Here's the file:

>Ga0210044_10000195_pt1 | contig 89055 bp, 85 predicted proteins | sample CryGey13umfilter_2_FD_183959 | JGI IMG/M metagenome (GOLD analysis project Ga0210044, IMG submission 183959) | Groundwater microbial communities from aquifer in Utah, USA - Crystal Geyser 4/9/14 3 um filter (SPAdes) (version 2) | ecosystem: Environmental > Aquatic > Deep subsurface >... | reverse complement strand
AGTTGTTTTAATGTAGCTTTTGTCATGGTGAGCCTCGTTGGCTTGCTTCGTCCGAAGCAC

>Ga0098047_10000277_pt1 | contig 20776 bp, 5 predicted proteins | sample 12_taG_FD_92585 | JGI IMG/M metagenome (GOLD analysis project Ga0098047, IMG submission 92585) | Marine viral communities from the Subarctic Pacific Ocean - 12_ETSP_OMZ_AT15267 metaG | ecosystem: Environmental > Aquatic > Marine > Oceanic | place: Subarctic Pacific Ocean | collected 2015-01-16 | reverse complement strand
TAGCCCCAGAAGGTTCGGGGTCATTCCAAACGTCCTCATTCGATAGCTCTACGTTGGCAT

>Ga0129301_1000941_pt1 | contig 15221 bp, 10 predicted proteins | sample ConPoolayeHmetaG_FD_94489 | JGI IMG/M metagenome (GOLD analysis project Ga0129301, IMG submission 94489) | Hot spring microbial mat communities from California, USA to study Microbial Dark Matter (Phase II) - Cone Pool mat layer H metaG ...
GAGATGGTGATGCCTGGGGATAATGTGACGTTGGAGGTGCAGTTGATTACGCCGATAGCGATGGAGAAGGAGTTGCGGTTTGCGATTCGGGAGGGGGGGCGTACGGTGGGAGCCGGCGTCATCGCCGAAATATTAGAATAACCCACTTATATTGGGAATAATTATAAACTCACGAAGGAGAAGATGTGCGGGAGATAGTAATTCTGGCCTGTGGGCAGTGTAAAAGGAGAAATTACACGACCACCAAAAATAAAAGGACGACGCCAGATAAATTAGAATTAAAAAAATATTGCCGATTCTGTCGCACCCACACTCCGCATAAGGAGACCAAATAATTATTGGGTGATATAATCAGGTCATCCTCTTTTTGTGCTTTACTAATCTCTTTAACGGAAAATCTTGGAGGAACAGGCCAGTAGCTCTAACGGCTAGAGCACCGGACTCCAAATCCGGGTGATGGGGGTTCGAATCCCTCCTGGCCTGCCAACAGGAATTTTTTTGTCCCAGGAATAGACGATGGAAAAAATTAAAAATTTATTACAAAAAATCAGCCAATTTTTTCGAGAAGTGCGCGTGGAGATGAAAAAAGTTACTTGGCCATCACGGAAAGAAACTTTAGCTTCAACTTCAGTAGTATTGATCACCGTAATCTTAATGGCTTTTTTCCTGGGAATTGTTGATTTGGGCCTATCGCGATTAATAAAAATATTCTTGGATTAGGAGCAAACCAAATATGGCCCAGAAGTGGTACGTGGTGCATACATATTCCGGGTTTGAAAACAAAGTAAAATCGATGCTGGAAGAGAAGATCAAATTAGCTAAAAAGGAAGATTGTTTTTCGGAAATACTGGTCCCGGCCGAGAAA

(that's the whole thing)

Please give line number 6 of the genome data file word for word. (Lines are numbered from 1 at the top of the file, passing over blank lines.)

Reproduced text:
GAGATGGTGATGCCTGGGGATAATGTGACGTTGGAGGTGCAGTTGATTACGCCGATAGCGATGGAGAAGGAGTTGCGGTTTGCGATTCGGGAGGGGGGGCGTACGGTGGGAGCCGGCGTCATCGCCGAAATATTAGAATAACCCACTTATATTGGGAATAATTATAAACTCACGAAGGAGAAGATGTGCGGGAGATAGTAATTCTGGCCTGTGGGCAGTGTAAAAGGAGAAATTACACGACCACCAAAAATAAAAGGACGACGCCAGATAAATTAGAATTAAAAAAATATTGCCGATTCTGTCGCACCCACACTCCGCATAAGGAGACCAAATAATTATTGGGTGATATAATCAGGTCATCCTCTTTTTGTGCTTTACTAATCTCTTTAACGGAAAATCTTGGAGGAACAGGCCAGTAGCTCTAACGGCTAGAGCACCGGACTCCAAATCCGGGTGATGGGGGTTCGAATCCCTCCTGGCCTGCCAACAGGAATTTTTTTGTCCCAGGAATAGACGATGGAAAAAATTAAAAATTTATTACAAAAAATCAGCCAATTTTTTCGAGAAGTGCGCGTGGAGATGAAAAAAGTTACTTGGCCATCACGGAAAGAAACTTTAGCTTCAACTTCAGTAGTATTGATCACCGTAATCTTAATGGCTTTTTTCCTGGGAATTGTTGATTTGGGCCTATCGCGATTAATAAAAATATTCTTGGATTAGGAGCAAACCAAATATGGCCCAGAAGTGGTACGTGGTGCATACATATTCCGGGTTTGAAAACAAAGTAAAATCGATGCTGGAAGAGAAGATCAAATTAGCTAAAAAGGAAGATTGTTTTTCGGAAATACTGGTCCCGGCCGAGAAA